This has been a year for the legs of our logic to be kicked out from under us, over and again.

Javid died six months ago today. Wisp of a thing he was at birth, blood pumping wrongways through his heart, Saran-wrapped to keep his body temperature from plunging. The shock of his arrival—what with the carving out of his mother’s belly to keep her body from fighting his presence so hard it could kill the both of them—fogged our brains.

We found no room to love him at first, scared as we were at almost losing Ana Lisa. We felt hard and awful, not loving our child. But fear had filled us up, leaving no room for the terror of losing another loved one. Better not to love.

Logic had it he would die. Too unstable. Not fully formed. We would mourn him like a miscarriage, imagining the what ifs but understanding intuitively it was not meant to be.

Stubborn little shifting bunch of stardust, he took our logic and tore it asunder. Emerging from under the cellophane, he flaked like an adolescent epidermal nightmare. Grew skin. And flesh. And bones, confounding our beliefs about what was too much, too hard and what couldn’t be. About what had filled up and could fit no more.

The logic of Javid’s ending was the horror house mirror of his beginning … the same in its contradictions, just backwards. Tiny little no-skin-less-than-a-bottle-of-soda-pop found strength to breathe and grow and make us love him. Dear robust-looking-veteran-of-many-a-health-related-battle, flagging near the end. Continuing to connect with us while shutting down on the inside.

We felt hard and awful not permitting ourselves to love at first. We felt the same and worse entertaining any other reaction than “back off or we’ll kick your _____” to any suggestion other than to keep fighting. Healthy looking on the outside, the ever-present tube, readings on the machines, and word from the doctors told of other “realities” than our senses could perceive. But our senses are how we experience the universe and they’re all built to read what’s in plain view, not what’s hidden away.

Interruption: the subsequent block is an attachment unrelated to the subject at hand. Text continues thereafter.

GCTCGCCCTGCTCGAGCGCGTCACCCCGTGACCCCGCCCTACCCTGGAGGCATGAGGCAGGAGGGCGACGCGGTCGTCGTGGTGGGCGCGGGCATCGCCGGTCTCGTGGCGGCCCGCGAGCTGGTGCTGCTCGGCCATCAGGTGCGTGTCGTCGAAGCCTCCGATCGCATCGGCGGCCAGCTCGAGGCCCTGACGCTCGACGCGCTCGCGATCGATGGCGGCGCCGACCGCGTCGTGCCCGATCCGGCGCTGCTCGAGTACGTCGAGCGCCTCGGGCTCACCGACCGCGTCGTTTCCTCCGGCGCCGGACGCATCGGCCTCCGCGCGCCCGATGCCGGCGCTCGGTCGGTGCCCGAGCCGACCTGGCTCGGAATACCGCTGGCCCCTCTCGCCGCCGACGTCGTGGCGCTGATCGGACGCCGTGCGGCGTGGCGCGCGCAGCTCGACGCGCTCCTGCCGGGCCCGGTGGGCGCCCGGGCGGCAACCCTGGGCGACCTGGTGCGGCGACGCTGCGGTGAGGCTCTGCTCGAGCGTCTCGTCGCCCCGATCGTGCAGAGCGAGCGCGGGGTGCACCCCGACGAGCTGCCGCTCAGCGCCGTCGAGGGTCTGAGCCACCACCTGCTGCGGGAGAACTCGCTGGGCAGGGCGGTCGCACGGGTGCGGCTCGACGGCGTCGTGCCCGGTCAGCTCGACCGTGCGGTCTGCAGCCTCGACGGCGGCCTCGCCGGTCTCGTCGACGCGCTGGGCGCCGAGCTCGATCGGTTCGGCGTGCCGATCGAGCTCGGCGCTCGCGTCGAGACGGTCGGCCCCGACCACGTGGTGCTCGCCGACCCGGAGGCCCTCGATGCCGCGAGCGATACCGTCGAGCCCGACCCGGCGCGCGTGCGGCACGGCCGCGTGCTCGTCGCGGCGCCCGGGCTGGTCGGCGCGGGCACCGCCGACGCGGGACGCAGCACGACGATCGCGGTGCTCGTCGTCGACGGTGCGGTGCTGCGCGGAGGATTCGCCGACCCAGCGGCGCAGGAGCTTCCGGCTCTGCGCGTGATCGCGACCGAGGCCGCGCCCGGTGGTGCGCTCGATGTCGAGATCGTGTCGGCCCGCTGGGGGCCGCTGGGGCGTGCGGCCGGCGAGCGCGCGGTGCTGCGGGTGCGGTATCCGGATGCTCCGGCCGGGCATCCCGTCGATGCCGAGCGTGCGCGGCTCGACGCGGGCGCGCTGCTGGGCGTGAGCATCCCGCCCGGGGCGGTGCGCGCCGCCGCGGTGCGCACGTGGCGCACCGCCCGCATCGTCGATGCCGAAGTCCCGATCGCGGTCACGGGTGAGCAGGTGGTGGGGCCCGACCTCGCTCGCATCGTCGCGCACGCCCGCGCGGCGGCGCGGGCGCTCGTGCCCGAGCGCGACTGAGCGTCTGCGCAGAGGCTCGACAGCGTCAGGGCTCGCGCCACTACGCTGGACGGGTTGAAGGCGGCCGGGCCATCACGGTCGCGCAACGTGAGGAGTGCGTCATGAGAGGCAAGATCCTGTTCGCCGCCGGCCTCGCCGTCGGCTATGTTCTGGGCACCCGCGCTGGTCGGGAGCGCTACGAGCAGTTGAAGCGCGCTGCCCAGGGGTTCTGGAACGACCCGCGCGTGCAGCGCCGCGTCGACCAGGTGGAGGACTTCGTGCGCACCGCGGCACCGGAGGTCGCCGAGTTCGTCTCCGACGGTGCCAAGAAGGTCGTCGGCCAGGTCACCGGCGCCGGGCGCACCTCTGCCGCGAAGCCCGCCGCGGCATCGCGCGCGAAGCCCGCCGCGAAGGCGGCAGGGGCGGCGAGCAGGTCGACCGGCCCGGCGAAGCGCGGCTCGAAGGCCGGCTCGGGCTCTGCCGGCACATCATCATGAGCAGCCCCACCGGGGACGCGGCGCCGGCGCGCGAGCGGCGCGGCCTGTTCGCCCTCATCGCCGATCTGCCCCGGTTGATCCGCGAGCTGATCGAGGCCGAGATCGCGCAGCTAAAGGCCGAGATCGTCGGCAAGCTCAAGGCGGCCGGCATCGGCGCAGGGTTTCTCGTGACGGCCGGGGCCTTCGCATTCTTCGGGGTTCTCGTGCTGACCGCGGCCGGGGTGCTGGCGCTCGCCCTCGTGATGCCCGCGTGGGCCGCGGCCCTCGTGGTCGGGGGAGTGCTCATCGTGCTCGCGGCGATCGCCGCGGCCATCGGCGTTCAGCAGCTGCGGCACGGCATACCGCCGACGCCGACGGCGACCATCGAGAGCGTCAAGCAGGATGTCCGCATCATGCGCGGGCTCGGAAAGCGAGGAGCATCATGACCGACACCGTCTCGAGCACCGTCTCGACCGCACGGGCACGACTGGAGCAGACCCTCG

Earlier this month, the very week of Javid’s birthday, I rode up on a broken woman. A squirrel had run across the path of another biker and she fell, twisted, and stopped moving. I didn’t see it but rather the awful aftermath, with her neck, back and legs contorted at unsurviveable angles. Her friend crying over her. Another biker, a driver and I stopping, gazing sadly at each other, getting on our cell phones to call 911.

I was trying to remember the ways people were with us around Wee Boy’s loss that had felt the best, wanting to offer the same to her friend. Thinking how unutterably strange it was to encounter this just days before his birthday. Realizing how much the awareness of death had come to inhabit me.

And as I wallowed in my death sense the broken woman moved. Gasped and shuddered. Then slowly, against the warnings of her friend and the rest of us who feared she would further injure herself, unbent her body. Proper angles reformed, she lay there breathing. Alive and whole, like a magician’s assistant walking out smiling from a sawed-apart box. Death vanquished.  Senses fooled once again.

We’ve had so many magical thoughts about our Javid. Moments when we imagine him alive and whole, breathing without a tube, smiling and crying and rolling around.